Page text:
First off, let’s throw out the idea of Roman flaming pigs (regardless of what the video games offer you as options).  That is bad scholarship at least when it comes to the Roman account.  Here’s some of that bad scholarship (p. 87ff) and another one (p. 202). Don’t believe everything you read it books, even books with footnotes.  Lamentably, or admirably, Wikipedia is actually far better at reviewing the sources, than apparently some university presses.  Here’s the War Pig entry.

So why do numismatists think that pigs and elephants should date the above currency bar to the Pyrrhic War? Because of these two sentences in Aelian (on the nature of animals, 1.38):

 Ὀρρωδεῖ ὁ ἐλέφας κεράστην κριὸν καὶ χοίρου βοήν. οὕτω τοι, φασί, καὶ Ῥωμαῖοι τοὺς σὺν Πύρρῳ τῷ Ἠπειρώτῃ ἐτρέψαντο ἐλέφαντας, καὶ ἡ νίκη σὺν τοῖς Ῥωμαίοις λαμπρῶς ἐγένετο.

Ariete cornuto et suis grunnitu abhorret elephas. Sic Romanos Pyrrhi Epirotarum regis elephantos in fugam vertisse dicunt, victoriamque amplam ex eo bello retulisse.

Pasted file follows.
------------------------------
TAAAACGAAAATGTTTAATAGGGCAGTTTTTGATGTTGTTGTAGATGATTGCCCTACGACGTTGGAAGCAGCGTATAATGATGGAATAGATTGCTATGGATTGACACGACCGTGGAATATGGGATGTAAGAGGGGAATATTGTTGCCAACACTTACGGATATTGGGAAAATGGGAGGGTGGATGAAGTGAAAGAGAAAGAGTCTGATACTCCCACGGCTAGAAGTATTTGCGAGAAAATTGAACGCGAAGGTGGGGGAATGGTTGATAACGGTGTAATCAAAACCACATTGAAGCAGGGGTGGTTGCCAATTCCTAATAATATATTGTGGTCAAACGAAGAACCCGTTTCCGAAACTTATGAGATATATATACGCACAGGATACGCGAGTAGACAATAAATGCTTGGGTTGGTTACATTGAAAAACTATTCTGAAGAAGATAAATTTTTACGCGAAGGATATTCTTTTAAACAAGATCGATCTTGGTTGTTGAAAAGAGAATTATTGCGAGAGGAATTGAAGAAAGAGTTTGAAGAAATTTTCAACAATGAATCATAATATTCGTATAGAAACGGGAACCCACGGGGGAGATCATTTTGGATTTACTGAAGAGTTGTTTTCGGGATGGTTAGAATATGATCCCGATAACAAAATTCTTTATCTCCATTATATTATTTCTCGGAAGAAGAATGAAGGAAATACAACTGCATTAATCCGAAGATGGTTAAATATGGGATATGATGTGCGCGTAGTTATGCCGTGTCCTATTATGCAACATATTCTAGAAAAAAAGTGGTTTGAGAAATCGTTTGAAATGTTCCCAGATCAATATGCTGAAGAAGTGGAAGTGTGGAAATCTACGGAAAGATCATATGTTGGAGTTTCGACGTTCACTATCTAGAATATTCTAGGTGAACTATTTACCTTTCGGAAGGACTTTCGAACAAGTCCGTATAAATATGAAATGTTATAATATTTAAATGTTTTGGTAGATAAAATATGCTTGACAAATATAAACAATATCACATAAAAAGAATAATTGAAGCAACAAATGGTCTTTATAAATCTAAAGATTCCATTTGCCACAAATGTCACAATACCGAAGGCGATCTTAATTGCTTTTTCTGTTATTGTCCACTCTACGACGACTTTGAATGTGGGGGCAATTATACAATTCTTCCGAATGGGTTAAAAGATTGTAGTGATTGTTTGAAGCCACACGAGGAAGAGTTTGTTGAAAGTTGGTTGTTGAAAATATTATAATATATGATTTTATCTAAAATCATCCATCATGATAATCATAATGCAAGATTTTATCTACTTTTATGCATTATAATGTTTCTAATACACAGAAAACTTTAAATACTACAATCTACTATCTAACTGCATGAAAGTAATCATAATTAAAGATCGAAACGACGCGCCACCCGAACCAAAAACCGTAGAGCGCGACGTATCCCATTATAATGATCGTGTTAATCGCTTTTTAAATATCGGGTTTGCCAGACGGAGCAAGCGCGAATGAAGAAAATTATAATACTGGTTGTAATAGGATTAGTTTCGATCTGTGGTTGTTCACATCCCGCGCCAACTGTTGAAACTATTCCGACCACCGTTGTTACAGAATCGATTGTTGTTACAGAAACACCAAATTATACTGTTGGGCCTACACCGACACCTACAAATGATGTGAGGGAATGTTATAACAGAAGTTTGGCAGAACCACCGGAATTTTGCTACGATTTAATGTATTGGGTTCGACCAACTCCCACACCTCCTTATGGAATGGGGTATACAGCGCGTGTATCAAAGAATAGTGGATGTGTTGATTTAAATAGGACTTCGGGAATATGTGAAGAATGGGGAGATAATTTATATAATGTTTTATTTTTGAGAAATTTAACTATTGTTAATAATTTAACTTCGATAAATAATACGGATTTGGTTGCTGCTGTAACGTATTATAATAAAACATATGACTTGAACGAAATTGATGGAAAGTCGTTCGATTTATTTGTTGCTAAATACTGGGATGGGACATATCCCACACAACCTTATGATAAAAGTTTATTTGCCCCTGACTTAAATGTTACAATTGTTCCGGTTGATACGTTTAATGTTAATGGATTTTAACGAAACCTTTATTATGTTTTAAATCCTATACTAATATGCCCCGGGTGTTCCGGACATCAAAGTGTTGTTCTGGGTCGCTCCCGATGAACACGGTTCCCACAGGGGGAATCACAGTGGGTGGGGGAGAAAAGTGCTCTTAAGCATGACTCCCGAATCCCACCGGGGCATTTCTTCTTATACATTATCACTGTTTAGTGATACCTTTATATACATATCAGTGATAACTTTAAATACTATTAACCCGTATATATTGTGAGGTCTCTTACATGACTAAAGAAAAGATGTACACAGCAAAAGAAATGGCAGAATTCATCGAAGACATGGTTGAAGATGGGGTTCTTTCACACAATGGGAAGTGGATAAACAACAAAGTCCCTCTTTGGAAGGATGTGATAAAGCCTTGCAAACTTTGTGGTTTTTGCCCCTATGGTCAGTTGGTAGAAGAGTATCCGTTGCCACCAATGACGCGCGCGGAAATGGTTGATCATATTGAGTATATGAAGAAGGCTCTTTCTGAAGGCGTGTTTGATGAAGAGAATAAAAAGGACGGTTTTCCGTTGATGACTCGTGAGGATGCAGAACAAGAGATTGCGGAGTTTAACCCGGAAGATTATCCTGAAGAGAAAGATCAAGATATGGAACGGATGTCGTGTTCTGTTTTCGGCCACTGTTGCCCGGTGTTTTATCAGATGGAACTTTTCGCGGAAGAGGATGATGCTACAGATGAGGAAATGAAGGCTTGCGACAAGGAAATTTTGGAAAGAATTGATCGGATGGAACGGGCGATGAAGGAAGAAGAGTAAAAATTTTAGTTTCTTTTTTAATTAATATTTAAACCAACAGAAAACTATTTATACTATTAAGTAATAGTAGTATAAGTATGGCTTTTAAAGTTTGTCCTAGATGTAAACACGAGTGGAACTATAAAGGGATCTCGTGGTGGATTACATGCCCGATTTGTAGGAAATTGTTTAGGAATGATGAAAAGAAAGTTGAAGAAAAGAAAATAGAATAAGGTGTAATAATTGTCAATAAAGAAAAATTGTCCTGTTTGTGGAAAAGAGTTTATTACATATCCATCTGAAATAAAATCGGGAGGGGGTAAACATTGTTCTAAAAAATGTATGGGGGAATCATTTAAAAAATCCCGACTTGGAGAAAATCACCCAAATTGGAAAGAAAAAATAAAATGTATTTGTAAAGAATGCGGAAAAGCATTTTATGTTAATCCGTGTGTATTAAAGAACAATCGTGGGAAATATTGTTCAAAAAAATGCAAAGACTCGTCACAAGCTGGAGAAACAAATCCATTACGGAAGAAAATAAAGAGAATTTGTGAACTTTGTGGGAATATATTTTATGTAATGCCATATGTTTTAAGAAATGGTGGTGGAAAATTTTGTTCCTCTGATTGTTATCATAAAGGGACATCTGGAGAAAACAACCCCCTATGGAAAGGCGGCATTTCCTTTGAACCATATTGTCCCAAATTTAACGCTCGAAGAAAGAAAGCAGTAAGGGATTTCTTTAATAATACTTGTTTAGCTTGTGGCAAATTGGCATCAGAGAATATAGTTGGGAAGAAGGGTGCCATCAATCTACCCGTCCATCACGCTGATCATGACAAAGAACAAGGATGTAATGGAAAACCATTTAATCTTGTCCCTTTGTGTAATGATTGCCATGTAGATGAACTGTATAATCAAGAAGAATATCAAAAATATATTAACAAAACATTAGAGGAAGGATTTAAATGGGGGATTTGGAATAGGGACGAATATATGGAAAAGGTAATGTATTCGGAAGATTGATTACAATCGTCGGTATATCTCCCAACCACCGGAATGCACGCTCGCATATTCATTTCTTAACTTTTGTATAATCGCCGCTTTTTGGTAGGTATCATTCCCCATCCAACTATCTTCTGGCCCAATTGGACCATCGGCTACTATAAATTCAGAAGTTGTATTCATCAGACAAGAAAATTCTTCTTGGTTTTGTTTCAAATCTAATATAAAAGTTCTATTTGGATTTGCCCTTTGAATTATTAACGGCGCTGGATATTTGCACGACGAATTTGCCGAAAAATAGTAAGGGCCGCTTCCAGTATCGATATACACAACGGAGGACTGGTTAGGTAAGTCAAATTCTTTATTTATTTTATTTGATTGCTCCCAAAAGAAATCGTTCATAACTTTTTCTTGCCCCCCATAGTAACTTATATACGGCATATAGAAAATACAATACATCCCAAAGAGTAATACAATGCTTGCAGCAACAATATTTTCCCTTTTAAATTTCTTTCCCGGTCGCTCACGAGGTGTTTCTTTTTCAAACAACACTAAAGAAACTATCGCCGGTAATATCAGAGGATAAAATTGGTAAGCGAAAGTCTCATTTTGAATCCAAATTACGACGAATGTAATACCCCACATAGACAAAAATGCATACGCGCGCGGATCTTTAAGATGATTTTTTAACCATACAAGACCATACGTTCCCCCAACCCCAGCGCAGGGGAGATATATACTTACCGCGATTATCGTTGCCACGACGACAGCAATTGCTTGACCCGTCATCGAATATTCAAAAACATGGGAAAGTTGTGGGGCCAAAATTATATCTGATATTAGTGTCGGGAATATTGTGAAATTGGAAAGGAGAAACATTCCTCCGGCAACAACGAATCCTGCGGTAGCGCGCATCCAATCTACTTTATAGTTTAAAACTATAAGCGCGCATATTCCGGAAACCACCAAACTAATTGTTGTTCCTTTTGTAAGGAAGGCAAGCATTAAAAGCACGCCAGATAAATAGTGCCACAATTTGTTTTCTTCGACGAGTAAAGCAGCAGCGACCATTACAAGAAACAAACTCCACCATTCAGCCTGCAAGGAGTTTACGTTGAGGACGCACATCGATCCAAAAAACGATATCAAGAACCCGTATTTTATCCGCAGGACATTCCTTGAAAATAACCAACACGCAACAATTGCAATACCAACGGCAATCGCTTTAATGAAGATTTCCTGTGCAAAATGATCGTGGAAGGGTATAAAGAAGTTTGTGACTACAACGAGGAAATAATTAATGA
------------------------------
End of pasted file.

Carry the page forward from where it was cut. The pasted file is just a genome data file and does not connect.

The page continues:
The elephant fears the horned ram and the grunting of a pig. Thus, the Romans are said to have routed the elephants of Pyrrhus, king of the Epirotes and brought about brilliant victory for themselves.

I put up the Latin as that’s more readily available online for those who want to check out context. My translation is based on the Greek (not that it makes a huge difference).

This is not great historical evidence. And everyone gets so hung up on the pigs that they ignore the mention of rams completely. Aelian followed Pliny and other writers for most of his little anecdotes.  Pliny has squealing pigs and elephants, but no Pyrrhus. Let’s put this in context: Pliny is also our earliest source for elephants being afraid of mice.  And common on, did you really need a Mythbusters episode to debunk that?

The whole thing sounds like some marvelous tale.  And in fact it’s found in the some of the Alexander Romances:


The ‘secret’ of the elephant’s fear of a pig is attributed to Porus, the Indian King.

There is a better attested version of the elephant and pig story in Hellenistic history, but no Romans in sight.  Again, our sources are late and known for being magpies of wonderful tales: